Education Center

For those looking to go the extra mile and learn even more about investing in CEFs, the Education Center on CEF Connect has a wide range of resources. 

Some of these topics include understanding leverage, fund structures, return of capital and how distributions are managed.

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I wrote this article myself, and it expresses my own opinions. I am not receiving compensation for it. I have no business relationship with any company whose stock is mentioned in this article.

Nothing on this site nor any published commentary by The Investor Weekly is intended to be investment, tax, or legal advice or an offer to buy or sell securities. Information presented is believed to be factual and up-to-date, but we do not guarantee its accuracy and should not be considered a complete discussion of all factors and risks. Data quoted represents past performance, which is no guarantee of future results. Investing involves risk. Loss of principal is possible. Please consult with your investment, tax, or legal adviser regarding your individual circumstances before investing.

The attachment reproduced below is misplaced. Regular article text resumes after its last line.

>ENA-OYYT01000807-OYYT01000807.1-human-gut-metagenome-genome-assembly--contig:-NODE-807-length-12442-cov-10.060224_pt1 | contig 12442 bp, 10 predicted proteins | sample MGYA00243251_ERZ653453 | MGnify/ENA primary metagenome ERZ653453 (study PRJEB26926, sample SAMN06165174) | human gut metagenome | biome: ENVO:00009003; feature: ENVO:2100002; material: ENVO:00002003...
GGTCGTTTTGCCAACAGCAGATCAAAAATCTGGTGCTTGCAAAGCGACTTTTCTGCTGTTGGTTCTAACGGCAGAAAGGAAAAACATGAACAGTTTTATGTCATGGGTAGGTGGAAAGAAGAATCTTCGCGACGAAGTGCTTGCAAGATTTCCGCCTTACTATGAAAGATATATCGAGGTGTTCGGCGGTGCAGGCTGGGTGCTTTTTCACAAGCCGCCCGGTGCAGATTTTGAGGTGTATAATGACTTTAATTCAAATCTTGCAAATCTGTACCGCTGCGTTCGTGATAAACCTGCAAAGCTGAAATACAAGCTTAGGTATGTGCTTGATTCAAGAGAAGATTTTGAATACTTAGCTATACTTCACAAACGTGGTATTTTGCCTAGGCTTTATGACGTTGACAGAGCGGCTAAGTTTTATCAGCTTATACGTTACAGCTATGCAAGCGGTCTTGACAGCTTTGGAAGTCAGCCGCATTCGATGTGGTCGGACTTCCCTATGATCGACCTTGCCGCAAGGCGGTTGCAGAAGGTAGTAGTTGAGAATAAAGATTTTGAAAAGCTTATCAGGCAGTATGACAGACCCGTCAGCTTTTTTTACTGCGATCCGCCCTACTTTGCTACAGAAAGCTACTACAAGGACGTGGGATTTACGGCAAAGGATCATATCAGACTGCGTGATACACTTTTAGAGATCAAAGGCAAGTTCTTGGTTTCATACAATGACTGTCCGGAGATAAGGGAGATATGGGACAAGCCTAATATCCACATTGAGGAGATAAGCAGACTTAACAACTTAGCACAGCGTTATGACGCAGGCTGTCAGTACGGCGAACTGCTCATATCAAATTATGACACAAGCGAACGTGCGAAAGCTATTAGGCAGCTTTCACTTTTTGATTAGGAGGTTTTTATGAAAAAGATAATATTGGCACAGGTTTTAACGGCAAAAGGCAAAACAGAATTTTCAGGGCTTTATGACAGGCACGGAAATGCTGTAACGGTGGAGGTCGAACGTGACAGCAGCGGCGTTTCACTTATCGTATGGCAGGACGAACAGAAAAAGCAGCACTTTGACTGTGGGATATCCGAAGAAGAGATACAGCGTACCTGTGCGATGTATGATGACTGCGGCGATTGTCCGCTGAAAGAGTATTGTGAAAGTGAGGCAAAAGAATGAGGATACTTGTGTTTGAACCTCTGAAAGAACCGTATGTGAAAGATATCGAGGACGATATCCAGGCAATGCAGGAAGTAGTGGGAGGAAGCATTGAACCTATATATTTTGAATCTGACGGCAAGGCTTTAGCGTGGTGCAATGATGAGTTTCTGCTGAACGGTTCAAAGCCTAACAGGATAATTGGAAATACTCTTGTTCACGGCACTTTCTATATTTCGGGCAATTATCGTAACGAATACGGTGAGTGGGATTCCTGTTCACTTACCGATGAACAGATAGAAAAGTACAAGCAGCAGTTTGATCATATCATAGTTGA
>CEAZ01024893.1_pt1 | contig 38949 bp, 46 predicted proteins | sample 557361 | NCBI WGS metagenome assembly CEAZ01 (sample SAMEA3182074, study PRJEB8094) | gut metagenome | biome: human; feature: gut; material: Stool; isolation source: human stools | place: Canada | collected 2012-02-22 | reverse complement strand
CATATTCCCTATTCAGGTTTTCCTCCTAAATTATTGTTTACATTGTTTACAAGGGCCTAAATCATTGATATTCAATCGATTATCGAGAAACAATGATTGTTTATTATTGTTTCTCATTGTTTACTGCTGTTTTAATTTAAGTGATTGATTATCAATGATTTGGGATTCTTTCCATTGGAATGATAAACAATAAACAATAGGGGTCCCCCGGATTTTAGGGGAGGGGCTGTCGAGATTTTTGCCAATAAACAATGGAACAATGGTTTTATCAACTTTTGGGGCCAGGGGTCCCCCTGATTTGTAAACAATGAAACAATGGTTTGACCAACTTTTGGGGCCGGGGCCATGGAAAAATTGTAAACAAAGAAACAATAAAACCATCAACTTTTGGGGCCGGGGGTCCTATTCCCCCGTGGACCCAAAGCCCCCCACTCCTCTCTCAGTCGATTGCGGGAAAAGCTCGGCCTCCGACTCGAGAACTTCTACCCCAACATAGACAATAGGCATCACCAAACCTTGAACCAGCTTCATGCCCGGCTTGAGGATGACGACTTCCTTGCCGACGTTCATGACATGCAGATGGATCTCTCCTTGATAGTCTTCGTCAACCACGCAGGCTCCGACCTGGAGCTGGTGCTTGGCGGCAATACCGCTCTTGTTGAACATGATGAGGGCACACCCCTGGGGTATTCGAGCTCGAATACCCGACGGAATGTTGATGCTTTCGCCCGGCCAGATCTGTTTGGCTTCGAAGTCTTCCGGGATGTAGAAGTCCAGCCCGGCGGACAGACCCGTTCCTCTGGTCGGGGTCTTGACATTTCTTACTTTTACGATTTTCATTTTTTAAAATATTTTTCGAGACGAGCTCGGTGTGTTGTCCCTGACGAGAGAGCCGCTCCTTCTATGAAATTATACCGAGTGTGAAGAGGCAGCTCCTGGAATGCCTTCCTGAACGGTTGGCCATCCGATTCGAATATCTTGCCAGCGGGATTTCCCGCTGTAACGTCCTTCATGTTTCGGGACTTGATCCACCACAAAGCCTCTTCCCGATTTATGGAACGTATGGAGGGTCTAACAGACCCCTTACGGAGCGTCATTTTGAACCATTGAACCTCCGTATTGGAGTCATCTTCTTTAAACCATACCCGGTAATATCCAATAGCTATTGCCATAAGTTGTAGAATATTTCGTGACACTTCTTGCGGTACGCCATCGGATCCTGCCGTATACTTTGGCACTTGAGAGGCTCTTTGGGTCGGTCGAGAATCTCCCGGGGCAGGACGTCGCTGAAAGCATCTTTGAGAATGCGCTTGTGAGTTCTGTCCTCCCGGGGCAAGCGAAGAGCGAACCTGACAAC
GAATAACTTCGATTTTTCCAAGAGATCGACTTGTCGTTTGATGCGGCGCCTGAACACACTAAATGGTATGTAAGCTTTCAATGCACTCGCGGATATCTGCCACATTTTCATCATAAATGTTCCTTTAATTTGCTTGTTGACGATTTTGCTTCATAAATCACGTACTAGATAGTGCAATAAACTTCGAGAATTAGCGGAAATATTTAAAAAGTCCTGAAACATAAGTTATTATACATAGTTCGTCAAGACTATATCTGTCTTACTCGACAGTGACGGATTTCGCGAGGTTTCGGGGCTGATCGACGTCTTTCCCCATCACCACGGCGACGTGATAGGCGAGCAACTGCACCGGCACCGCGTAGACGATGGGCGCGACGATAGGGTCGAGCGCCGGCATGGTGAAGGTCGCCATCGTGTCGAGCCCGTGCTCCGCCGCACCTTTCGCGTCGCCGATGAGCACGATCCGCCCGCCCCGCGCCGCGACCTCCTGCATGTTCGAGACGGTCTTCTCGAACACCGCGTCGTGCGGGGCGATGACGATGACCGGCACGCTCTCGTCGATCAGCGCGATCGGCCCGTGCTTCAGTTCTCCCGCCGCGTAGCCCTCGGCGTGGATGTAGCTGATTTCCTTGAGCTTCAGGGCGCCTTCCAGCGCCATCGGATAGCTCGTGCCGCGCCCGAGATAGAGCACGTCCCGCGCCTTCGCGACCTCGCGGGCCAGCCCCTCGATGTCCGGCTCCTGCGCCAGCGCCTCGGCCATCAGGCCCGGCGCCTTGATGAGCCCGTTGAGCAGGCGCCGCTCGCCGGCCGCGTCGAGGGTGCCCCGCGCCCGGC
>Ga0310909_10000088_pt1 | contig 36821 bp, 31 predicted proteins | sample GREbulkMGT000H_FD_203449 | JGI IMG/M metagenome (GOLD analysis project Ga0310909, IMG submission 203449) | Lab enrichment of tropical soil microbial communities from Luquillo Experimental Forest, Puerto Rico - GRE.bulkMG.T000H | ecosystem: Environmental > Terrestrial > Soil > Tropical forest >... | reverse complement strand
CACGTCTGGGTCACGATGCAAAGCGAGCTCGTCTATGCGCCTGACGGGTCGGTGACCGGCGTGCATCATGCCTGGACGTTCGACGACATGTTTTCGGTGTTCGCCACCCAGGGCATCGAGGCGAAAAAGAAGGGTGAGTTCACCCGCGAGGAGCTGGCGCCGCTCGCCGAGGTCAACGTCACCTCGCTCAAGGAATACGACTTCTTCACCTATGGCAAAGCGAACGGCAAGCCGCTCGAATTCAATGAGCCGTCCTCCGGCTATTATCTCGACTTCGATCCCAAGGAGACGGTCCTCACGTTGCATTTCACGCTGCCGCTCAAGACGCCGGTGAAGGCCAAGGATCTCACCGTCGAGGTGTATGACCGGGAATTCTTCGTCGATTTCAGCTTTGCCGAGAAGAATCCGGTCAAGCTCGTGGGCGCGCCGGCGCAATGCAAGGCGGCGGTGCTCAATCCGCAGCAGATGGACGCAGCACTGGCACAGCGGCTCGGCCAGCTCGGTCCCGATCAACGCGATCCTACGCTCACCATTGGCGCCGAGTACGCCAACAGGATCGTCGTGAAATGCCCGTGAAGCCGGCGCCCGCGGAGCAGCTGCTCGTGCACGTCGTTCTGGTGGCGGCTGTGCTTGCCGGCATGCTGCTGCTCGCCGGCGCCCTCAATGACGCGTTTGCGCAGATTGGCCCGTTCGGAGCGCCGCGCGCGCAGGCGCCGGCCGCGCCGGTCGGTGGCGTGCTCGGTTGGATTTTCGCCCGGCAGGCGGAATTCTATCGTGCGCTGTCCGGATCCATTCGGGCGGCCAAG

Additional disclosure
Every investor’s situation is different. Positions can change at any time without warning. Please do your own due diligence and consult with your financial advisor, if you have one, before making any investment decisions. The author is not acting in an investment adviser capacity. The author’s opinions expressed herein address only select aspects of potential investment in securities of the companies mentioned and cannot be a substitute for comprehensive investment analysis. The author recommends that potential and existing investors conduct thorough investment research of their own, including a detailed review of the companies’ SEC filings. Any opinions or estimates constitute the author’s best judgment as of the date of publication and are subject to change without notice.